The government’s flagship policy of improving patient choice seems to be taking a lot longer to infiltrate National Health Service culture than originally envisioned, findings of a patient survey by think-tank The King’s Fund indicate.

Back in 2006 patients were first given the possibility of choosing from at least four different providers for outpatient hospital treatment, and from April last year these powers of choice were extended so that any hospital in the country could be elected.

The crux of this strategy was to catalyse service improvement by throwing a little competition into the process, the idea being that by allowing patients to cherry-pick those hospitals performing best would hopefully motivate those not doing so well to address any problems.

However, a survey carried out by The King’s Fund as part of a wider research project into patient choice commissioned by the Department of Health found that just 49% of patients visiting their family doctor reported being offered a choice of hospital, and of these 49% said they were given just two options and only 2% were given the choice of five different providers.

According to the report, only 8% said they were offered private sector options and, interestingly, a significant number of patients electing Independent Sector Treatment Centres did not know they were run by private companies, with 48% treated at one such centre reporting that they had not been offered the choice of a private provider when this was clearly not the case.

It was also found that patients turn to various sources of information in making their choice of hospital for treatment, but while 65% of respondents had internet access only a mere 4% said they had visited the NHS Choices website, with the majority basing their decisions on personal experience (41%) and GP advice (36%). However, the authors of the report note that NHS Choices has recently been upgraded with new tools and information to help patients make more relevant comparisons that could increase the flow of traffic to the site.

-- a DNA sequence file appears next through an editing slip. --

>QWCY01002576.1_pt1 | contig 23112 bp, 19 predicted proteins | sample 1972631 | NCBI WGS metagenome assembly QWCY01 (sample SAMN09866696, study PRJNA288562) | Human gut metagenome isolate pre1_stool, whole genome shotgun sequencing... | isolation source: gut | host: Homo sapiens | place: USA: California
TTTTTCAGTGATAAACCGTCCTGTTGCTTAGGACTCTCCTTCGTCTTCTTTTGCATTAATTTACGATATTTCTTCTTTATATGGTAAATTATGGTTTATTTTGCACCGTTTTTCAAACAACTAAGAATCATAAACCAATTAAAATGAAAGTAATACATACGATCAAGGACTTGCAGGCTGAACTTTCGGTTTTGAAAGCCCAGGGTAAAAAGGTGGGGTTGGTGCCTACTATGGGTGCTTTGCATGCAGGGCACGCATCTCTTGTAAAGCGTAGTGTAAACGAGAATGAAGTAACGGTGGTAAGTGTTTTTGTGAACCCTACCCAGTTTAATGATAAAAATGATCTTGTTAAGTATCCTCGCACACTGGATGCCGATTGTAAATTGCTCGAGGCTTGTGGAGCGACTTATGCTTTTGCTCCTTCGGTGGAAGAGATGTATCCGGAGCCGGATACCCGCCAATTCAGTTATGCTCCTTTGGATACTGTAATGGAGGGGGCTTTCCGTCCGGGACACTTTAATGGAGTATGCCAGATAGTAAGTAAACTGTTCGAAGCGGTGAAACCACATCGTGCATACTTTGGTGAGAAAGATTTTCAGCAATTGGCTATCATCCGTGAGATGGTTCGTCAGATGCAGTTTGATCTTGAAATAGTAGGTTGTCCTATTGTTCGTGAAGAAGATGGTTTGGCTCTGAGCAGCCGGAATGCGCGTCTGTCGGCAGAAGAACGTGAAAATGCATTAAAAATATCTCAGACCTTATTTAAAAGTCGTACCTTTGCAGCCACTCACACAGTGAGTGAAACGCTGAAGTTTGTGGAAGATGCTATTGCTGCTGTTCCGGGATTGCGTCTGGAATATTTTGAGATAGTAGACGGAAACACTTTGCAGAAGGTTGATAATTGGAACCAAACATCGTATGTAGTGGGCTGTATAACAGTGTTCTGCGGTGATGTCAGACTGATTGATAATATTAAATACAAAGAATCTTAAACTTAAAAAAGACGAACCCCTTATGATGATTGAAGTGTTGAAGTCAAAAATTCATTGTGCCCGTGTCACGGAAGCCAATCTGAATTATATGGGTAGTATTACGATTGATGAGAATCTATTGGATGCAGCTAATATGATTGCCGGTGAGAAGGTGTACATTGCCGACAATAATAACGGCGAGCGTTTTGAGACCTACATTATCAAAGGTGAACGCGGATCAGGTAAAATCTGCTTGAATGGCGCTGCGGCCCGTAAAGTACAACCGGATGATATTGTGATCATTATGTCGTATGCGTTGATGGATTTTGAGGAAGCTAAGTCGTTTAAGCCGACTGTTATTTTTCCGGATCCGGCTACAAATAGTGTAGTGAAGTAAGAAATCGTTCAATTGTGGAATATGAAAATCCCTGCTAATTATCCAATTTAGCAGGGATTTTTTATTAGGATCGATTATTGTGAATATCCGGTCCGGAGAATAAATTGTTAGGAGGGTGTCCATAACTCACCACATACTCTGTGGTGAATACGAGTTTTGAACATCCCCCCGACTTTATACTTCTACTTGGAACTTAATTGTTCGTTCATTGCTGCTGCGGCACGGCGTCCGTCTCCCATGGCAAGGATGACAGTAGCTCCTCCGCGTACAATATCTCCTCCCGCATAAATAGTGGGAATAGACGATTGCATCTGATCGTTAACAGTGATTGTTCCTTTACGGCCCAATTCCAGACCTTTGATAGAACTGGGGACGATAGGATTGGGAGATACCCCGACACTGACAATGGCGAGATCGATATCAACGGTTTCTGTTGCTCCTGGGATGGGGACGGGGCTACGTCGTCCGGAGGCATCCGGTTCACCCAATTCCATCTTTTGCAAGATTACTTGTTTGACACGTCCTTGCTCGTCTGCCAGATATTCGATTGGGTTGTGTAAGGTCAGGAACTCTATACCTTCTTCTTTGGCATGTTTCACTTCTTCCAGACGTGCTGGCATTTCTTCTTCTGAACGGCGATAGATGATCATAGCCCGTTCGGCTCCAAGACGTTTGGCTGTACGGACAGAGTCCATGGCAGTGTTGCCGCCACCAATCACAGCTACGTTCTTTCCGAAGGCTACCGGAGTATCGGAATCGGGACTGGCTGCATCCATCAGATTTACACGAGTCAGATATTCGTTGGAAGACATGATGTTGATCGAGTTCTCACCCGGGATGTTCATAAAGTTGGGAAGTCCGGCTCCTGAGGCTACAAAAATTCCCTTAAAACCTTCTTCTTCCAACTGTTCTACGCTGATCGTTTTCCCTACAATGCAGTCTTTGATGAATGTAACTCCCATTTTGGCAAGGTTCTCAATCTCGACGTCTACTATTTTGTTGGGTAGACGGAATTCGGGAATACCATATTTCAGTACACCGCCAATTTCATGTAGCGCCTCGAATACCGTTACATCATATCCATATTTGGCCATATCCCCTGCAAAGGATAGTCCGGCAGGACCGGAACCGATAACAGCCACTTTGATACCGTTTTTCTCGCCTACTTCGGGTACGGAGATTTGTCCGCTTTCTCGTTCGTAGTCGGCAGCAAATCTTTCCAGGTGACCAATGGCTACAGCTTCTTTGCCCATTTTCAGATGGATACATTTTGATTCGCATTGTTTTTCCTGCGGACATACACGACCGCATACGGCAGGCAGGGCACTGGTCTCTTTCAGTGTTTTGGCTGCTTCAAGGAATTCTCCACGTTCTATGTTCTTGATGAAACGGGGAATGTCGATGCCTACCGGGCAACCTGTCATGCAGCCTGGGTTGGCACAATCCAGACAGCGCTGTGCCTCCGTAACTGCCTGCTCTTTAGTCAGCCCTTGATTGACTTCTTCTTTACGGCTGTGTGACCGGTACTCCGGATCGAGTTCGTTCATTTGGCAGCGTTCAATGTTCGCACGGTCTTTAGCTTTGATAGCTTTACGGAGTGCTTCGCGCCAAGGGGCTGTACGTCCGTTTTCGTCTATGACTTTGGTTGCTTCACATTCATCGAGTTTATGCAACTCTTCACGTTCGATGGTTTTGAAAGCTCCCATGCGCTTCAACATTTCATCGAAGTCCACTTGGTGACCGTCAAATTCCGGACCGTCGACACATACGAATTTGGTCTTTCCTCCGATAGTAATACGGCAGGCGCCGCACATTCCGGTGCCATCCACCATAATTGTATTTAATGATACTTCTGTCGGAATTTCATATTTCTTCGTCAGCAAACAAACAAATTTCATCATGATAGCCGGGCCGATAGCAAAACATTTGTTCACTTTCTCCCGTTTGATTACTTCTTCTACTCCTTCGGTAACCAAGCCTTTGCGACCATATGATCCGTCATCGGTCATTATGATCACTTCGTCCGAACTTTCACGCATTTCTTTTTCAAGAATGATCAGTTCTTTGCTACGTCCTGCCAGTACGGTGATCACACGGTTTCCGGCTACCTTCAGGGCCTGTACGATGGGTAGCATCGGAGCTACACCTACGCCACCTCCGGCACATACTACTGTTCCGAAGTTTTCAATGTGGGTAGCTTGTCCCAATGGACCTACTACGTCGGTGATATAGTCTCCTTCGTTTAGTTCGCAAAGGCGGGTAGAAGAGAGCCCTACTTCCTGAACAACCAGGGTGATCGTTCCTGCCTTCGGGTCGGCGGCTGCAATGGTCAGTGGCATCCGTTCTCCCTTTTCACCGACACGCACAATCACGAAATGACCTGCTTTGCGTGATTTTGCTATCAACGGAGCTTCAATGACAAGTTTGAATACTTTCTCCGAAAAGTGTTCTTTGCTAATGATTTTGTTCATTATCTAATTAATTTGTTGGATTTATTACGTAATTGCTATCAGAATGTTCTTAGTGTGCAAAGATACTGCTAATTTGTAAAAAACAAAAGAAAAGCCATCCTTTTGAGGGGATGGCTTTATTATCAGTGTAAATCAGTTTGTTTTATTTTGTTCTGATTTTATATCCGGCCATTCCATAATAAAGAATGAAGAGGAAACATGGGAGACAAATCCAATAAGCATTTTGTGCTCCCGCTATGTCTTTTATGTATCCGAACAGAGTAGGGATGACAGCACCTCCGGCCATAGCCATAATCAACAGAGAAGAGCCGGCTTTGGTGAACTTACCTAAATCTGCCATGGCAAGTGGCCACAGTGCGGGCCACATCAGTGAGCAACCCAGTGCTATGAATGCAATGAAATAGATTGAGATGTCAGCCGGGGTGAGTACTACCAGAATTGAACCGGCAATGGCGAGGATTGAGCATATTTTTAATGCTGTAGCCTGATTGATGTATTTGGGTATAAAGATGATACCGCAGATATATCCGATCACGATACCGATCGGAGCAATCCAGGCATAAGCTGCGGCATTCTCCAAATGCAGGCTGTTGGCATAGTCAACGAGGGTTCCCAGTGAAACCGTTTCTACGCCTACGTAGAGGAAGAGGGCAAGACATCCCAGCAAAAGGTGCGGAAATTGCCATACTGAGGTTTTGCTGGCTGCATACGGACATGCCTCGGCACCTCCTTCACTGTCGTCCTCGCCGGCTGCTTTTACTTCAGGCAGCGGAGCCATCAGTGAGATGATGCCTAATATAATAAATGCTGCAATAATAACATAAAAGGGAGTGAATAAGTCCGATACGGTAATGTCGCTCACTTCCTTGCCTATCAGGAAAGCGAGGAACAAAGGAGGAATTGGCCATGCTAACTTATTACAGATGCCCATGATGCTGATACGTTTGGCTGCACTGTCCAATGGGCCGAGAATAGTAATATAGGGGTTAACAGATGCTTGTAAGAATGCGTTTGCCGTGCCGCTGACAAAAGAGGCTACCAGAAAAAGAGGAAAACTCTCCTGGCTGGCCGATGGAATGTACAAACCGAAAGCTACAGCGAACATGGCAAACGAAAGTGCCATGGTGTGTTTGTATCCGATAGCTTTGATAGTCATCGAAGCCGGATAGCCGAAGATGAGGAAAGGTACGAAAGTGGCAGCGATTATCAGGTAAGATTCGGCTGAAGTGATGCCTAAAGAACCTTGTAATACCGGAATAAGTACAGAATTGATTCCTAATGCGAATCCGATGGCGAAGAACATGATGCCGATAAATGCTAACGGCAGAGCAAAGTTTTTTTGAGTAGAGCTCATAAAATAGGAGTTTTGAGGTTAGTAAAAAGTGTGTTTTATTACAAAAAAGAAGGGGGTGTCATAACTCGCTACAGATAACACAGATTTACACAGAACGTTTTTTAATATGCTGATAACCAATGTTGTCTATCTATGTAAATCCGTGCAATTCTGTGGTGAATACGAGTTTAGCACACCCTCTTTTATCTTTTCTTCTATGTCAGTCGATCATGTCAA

Perhaps unsurprisingly, the survey revealed that cleanliness, quality of care and the standard of facilities available are the issues considered most important by patients in making their choices, but waiting times – once a huge healthcare headache in the UK – only ranked number seven on the list, presumably as the 18-week referral-to-treatment target has now significantly reduced the referral to outpatient timeline, the authors suggest.

According to the report, the findings, which only give the patient’s perspective on choice at the point of referral, demonstrate that the government’s patient choice agenda has not yet been fully implemented, and that “three years after patients were first entitled to a choice of hospital for their elective treatment, most do not experience referral as the policy envisaged”.

Dr Anna Dixon, report co-author and Director of Policy at The King’s Fund, remarked: "There is still some way to go before choice is fully embedded in the NHS”, as patients are not yet actively comparing hospitals or using performance data to select the highest quality provider despite a wealth of information available to them. And she stressed that “If policy makers want patient choice to drive up quality more needs to be done to let patients know this information is available and make the data relevant, accessible and easy to use”.

The larger research project will also look at GP and hospital perspectives for “a more thorough” assessment of patient choice is taking off and affecting service quality, and final findings will be published early next year.